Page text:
ACE Inhibitors (cont.)
Annette (Gbemudu) Ogbru, PharmD, MBA
Dr. Gbemudu received her B.S. in Biochemistry from Nova Southeastern University, her PharmD degree from University of Maryland, and MBA degree from University of Baltimore. She completed a one year post-doctoral fellowship with Rutgers University and Bristol Myers Squibb.
In this Article
- What are ACE inhibitors and how do they work?
- For what conditions are ACE inhibitors used?
- Are there any differences among the different types of ACE inhibitors?
- What are the side effects of ACE inhibitors?
- With which drugs do ACE inhibitors interact?
- What are some examples of ACE inhibitors available?
With which drugs do ACE inhibitors interact?
ACE inhibitors have few important interactions with other drugs.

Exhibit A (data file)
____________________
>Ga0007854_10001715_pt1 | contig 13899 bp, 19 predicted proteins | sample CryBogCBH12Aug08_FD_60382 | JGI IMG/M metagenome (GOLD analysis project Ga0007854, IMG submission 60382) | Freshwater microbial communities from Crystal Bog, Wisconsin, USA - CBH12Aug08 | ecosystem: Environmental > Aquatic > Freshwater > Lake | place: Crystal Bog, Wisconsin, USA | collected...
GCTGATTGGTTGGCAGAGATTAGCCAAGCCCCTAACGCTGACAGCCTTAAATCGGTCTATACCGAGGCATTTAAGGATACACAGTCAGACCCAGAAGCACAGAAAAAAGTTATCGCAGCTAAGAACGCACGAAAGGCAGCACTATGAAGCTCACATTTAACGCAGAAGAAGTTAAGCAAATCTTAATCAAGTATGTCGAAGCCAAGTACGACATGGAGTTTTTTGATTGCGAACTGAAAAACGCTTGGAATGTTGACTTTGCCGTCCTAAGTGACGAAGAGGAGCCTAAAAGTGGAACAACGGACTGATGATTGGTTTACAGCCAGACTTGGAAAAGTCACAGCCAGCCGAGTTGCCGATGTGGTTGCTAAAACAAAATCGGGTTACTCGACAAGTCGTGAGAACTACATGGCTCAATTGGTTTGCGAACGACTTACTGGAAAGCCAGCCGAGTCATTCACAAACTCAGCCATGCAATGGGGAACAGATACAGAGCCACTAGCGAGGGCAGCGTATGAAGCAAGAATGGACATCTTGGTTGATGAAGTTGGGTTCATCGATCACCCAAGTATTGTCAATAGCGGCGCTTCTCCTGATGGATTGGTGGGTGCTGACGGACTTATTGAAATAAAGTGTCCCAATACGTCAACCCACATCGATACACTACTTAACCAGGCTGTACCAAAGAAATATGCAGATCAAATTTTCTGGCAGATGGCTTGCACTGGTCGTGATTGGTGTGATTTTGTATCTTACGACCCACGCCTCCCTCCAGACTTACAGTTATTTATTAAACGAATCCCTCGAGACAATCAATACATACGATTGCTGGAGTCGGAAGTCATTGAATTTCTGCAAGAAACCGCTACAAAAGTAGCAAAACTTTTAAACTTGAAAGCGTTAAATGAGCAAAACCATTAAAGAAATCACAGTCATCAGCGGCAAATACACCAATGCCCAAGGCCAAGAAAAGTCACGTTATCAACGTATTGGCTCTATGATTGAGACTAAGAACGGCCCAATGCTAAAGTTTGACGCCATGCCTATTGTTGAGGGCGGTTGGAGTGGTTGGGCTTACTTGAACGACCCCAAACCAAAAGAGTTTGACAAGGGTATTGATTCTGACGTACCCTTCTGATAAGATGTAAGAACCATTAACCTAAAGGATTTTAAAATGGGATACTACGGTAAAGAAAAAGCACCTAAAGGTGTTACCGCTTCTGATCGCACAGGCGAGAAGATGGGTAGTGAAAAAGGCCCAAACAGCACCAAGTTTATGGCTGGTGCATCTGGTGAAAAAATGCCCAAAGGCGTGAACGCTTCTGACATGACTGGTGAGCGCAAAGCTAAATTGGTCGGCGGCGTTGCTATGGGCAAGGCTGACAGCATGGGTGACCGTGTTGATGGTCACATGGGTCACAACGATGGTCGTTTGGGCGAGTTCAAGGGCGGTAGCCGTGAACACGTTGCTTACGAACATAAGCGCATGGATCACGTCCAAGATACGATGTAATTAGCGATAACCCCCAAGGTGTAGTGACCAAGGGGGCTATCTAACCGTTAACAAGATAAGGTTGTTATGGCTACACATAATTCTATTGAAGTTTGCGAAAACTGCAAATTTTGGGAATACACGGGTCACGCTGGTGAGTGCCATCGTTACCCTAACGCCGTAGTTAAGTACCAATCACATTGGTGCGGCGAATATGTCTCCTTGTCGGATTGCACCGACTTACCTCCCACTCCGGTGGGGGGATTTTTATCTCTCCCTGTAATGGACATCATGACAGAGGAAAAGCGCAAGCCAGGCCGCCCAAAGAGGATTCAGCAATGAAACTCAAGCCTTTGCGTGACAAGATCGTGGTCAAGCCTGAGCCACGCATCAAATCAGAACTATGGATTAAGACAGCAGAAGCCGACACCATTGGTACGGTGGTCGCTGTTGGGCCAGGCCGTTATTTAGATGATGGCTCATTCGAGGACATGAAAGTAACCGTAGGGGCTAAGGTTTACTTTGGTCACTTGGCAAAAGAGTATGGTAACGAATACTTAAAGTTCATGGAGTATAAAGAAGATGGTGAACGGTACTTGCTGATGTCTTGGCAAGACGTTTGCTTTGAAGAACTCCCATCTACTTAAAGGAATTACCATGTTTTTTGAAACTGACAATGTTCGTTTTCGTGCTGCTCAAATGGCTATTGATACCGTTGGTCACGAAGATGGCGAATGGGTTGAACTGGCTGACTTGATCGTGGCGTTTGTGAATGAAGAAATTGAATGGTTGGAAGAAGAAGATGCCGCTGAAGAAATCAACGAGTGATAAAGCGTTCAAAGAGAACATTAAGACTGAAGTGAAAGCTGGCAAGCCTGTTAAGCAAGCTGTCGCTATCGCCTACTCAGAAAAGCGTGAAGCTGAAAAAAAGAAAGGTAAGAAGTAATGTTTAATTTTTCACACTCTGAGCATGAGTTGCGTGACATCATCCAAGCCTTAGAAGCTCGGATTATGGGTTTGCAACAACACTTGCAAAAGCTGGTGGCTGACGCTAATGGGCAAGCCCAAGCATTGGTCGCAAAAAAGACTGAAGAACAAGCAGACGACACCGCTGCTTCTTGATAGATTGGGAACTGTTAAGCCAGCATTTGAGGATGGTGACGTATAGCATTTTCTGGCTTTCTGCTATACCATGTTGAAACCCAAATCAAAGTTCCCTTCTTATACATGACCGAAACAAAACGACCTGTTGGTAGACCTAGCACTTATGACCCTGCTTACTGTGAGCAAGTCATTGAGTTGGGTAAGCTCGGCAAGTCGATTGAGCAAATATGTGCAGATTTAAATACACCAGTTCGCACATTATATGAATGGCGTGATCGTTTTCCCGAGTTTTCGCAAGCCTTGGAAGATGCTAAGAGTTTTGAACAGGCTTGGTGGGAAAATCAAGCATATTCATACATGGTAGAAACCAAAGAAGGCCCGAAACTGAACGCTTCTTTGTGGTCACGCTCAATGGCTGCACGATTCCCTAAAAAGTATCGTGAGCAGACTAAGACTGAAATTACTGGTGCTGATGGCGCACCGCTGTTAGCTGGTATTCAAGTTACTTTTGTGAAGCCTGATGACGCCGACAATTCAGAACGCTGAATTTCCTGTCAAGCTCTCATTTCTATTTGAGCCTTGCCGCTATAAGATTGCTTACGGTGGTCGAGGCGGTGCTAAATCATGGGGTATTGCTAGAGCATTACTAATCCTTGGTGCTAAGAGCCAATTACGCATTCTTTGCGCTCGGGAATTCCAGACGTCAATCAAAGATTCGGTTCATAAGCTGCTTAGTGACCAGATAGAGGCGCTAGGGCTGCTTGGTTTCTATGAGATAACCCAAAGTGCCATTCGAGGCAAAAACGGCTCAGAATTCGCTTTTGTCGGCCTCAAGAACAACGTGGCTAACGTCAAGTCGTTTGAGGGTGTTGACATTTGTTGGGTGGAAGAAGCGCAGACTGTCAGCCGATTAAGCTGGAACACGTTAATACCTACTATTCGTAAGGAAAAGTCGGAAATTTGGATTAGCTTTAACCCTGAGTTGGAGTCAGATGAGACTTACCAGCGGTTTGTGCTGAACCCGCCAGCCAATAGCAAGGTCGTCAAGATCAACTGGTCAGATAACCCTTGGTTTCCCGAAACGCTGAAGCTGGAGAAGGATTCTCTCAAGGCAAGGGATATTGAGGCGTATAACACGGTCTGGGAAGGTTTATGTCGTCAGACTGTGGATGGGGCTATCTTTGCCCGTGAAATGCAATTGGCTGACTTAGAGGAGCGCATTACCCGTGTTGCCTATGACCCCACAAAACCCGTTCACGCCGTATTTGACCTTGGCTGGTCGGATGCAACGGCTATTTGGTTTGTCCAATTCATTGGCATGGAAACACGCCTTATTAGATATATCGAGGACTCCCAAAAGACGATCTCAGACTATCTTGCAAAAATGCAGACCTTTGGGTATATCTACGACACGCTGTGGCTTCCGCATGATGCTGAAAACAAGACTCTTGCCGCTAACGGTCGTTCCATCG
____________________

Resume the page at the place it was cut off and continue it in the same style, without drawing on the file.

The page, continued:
- Quinapril (Accupril) may reduce the absorption of tetracycline because quinapril
(Accupril) contains magnesium which binds to tetracycline in the intestine and
prevents its absorption.
- Combining potassium supplements, salt substitutes
(which often contain potassium), or other drugs that increase potassium levels
with ACE inhibitors may result in excessive blood potassium levels because ACE
inhibitors can further increase potassium to toxic levels.
- ACE inhibitors may
increase blood concentrations of lithium (Eskalith) and possibly increase side
effects of lithium.
- Nonsteroidal antiinflammatory drugs [NSAIDs, for example, aspirin, ibuprofen, indomethacin (Indocin, Indocin IV), and naproxen (Naprosyn, Naprelan)] may reduce the blood pressure-lowering effects of ACE inhibitors.
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